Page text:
6. ...One has to ACCEPT the fact that hardly any actors actually get wet in this shark vs. submersible fight to the death. This is because of the dry-for-wet underwater sequences used in much of the film, shot to make it seem as if the deep sea participants are actually submerged in thousands of feet of water when they are actually studio-bound and drier than your Grandma's panties in an Easy-Bake Oven. (Ask your older brother why they are there...) It is a noble attempt, and works to some degree here and there, but most people who have signed up to watch a shark flick are going to be disappointed, wanting to see shark teeth sinking into human flesh over and over. To do this, the shark and the people generally have to get in the same element. To actually get a shark attack in this film without dropping some bodies in the soup, our Meg does a one-up on the biogenetically jury-rigged psycho-sharks from Deep Blue Sea and comes up through the submersible's moon-pool, scarfing down one of the crew members, who may as well have been wearing a red shirt from the moment the film started. If anyone was going to get it, besides the Eurotrash bossman of this expedition, it would be this guy. Unfortunately, the humongous shark can (or needs to) only fit the front half of his head through the tiny moon-pool opening, so that we get a badly jarring image of a fake shark attempting to jam his head through the hole, which matches horribly with everything else in the shot.

German DVD version.
7. However, take the rest of the film to CHERISH the good things that Shark Hunter brings us. While brimming with some character clichés (though what movie doesn't? It is a very rare thing...), this film does have enough gumption to try and not follow the well dog-paddled shark movie path for much of its length. It is not a kill-by-kill flick, which turns the majority of the sharks in these films into nothing more than a slasher with a lateral line. I sympathize with those who might get this disc because that shark-slasher vibe is precisely the thing for which they are looking, but shouldn't filmmakers learn to use this creature from far more than just one angle? Yes, the mighty Jaws also had that serial killer approach, but it really started that trend as far as shark movies go (and sadly, didn't end it). So, give the producers of Shark Hunter credit for trying something a little different, even if they had to coerce another underwater sub-genre over to morph together with the shark attack one to do it.

8. GIVE THANKS to whatever deity or nothingness you purport to believe in that there isn't a mad scientist trying to mutate the shark into a government weapon or some such nonsense, a residual effect of shark movies ever since Deep Blue Sea. (I suppose this gene-splicing bent also owes itself to real-word timeliness as well.) This movie is very direct. It's basically, "Hey, there's a Megalodon!" "No, there isn't -- oh shit! There is!" "We have to kill it!" "No, we have to study it -- oh shit! We have to kill it!," several times over. Pretty straightforward, and played mostly straight -- except the film doesn't want to finish it straight. As much as I hate to give away that there is a twist ending, there is... and the people that will like it are the type that swing that way, and the people that won't... well, they live in a constant fairy tale world anyway. There's no fixing these people. If they were fit to wear Antonio Sabato's shorts (and who is, really? Probably not even Antonio now...), they would know what has to be done, and that this movie has to go the way that it does. It's what actually makes the film watchable in retrospect, giving it a little more Oomph! than it would have if it played completely by the sub-"B" movie rules.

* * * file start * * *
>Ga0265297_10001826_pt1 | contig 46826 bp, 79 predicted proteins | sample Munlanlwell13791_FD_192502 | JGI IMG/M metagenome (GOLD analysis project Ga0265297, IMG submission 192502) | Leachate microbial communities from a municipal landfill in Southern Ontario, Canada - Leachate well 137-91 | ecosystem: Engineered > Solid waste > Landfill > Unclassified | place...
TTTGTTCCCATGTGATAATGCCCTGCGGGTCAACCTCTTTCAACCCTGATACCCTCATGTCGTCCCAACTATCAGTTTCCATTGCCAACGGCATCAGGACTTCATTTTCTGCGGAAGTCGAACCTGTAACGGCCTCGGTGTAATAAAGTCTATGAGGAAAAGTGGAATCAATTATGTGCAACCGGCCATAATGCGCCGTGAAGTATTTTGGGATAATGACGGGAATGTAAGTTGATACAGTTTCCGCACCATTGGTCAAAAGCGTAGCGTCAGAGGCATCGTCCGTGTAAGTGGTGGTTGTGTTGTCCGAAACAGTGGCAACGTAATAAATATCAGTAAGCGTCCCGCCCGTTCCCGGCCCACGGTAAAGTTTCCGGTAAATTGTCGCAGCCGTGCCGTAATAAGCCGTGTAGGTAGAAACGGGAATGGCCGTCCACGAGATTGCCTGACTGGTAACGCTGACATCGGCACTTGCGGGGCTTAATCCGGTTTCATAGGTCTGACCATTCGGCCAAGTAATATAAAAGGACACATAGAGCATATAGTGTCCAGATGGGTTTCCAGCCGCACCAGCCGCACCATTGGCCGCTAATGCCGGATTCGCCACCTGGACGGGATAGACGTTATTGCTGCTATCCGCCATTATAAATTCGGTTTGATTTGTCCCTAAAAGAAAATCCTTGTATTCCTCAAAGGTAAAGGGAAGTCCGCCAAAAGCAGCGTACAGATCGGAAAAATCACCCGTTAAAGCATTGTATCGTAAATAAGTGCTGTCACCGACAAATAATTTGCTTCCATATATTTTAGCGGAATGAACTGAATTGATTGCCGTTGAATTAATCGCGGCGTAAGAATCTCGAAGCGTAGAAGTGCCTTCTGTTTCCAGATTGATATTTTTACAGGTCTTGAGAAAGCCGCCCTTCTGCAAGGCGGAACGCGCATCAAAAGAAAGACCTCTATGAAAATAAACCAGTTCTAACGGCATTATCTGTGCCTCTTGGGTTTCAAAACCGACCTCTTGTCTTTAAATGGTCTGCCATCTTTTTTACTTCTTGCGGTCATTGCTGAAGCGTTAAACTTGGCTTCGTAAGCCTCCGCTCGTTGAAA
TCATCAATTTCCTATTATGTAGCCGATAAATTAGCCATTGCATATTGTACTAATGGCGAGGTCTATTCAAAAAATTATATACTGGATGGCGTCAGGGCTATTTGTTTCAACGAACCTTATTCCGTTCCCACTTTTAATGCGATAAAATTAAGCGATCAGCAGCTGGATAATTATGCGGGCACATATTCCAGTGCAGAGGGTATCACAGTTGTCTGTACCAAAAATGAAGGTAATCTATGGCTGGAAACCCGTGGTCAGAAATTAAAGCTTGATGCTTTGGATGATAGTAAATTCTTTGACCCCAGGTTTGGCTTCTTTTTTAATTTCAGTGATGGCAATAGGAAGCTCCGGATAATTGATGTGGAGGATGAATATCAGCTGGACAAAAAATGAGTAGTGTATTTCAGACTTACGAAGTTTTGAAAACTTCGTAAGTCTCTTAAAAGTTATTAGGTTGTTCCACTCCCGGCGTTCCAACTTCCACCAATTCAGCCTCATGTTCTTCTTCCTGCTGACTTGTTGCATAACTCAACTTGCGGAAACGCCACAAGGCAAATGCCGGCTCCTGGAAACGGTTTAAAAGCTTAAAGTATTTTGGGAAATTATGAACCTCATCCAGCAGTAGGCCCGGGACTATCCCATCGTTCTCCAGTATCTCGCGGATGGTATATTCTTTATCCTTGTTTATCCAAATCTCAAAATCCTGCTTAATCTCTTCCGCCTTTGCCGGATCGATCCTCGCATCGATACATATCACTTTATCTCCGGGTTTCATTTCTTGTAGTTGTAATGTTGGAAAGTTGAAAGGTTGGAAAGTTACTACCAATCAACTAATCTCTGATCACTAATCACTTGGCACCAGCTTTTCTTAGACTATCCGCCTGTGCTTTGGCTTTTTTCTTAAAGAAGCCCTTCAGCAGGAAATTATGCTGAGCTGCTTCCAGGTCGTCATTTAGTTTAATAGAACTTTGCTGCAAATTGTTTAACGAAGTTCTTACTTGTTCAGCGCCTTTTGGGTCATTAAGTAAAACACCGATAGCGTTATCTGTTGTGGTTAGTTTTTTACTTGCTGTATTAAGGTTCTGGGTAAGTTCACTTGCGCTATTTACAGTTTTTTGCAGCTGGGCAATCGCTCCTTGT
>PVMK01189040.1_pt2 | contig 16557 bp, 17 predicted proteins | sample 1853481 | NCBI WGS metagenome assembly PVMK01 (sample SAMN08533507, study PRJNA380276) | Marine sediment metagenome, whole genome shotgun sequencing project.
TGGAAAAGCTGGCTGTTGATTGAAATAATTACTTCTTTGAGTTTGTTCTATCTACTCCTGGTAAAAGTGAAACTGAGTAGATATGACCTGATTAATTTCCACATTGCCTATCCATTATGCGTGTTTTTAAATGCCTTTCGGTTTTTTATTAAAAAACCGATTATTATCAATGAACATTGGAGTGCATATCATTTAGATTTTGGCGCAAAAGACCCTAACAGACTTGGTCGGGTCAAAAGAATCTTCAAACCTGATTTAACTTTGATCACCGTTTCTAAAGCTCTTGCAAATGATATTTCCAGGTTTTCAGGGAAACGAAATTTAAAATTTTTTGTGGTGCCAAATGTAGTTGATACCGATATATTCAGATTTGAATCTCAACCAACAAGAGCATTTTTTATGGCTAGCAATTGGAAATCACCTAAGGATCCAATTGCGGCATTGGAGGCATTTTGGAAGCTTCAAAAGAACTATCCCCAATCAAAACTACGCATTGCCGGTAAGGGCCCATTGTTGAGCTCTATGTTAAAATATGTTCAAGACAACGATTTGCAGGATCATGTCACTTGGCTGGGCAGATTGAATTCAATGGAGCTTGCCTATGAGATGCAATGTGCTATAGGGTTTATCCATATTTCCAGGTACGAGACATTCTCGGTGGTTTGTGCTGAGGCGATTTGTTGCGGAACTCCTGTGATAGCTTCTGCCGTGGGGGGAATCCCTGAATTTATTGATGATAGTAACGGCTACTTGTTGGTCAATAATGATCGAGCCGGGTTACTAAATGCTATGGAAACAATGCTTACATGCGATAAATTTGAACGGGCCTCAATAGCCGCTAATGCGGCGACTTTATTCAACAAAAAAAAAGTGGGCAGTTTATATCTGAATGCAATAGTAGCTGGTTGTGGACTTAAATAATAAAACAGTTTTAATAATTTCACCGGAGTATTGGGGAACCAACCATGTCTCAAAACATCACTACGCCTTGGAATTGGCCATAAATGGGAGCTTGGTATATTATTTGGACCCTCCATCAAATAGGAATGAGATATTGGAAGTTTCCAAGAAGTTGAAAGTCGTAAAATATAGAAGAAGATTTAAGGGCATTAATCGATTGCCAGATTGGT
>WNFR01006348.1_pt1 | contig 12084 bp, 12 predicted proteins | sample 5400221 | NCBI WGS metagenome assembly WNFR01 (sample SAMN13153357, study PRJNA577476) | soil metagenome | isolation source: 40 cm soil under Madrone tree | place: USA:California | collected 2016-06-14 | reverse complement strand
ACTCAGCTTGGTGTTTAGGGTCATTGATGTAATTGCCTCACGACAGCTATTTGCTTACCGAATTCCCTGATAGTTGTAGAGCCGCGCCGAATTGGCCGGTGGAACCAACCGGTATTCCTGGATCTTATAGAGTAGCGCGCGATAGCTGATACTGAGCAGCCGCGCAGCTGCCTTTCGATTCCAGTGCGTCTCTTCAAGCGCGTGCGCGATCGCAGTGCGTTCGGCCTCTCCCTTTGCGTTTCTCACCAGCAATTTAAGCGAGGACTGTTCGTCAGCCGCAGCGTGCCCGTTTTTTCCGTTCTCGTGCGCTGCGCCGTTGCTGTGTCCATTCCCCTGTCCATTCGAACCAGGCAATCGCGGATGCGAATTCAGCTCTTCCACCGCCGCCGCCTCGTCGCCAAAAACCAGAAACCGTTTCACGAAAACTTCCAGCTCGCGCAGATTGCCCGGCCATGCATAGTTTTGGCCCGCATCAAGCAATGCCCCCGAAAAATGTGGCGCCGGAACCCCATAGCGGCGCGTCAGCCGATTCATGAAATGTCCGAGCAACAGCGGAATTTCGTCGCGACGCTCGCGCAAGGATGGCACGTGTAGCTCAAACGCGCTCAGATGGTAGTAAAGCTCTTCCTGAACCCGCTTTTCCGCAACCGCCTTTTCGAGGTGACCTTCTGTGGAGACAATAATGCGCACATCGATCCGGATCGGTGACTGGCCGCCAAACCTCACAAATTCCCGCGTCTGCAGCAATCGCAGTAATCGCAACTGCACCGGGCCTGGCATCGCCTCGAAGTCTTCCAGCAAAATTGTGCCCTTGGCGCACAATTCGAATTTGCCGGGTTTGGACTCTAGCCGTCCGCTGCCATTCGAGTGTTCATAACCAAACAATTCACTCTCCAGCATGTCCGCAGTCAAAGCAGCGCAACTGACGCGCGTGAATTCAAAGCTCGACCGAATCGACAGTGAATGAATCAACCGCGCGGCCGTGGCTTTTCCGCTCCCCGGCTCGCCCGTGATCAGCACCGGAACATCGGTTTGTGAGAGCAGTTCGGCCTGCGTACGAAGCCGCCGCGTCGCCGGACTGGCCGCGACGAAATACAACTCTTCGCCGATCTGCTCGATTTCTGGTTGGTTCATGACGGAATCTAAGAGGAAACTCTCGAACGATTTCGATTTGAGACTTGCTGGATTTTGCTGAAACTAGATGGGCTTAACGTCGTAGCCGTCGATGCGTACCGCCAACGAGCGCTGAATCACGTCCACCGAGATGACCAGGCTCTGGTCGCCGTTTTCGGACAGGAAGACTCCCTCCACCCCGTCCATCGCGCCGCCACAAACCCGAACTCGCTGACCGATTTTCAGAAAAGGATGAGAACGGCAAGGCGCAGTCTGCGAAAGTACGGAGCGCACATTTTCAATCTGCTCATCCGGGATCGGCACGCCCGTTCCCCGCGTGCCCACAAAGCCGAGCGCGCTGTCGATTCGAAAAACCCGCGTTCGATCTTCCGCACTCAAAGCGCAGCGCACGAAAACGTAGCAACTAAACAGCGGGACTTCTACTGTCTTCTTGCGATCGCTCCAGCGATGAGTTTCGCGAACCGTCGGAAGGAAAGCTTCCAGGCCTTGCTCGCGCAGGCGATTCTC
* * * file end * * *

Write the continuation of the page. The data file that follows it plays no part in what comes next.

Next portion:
9. Lightly, but only lightly, since the film is not that good, BLESS the DVD gods that this film is available on disc. This way, if you must put yourself through seeing it, don't do it on the Sci-Fi Channel. Not because there is really anything except for a word or two that gets cut out of the TV version, but because the channel puts in so many commercials, the two hours you spend to watch 94 minutes (which are actually edited to far less) feels like three hours and twenty. And no one has figured out how to get around that plot device, except by renting or buying it. I insist that you do the former, but be warned that this is no classic in hiding -- not even close. But the film overall is far above the usual output in these things, at least from a dramatic standpoint and somewhat from a technical one. You could do worse, and there is far, far, far worse out there. 

It's sad when someone can look at a film of the level of Shark Hunter and proclaim that it is arguably in the top ten fictional shark-based films around, maybe even top five. I am not going to make that argument -- I know better -- but it is not out of bounds that someone out there could. Or has already. But that's what happens when a sub-genre has so little going for it outside of its most famous progenitor. 

Except for having sharks in the films, of course. Even the worst shark movie has that going for it.


Wednesday, March 07, 2007

Black Water Gold (1970)

The subpar version I watched was
in this four-pack DVD set.
Black Water Gold (1970)
Director: Alan Landsburg
TC4P Rating: 4/9
Species: blacktip reef sharks, Caribbean reef sharks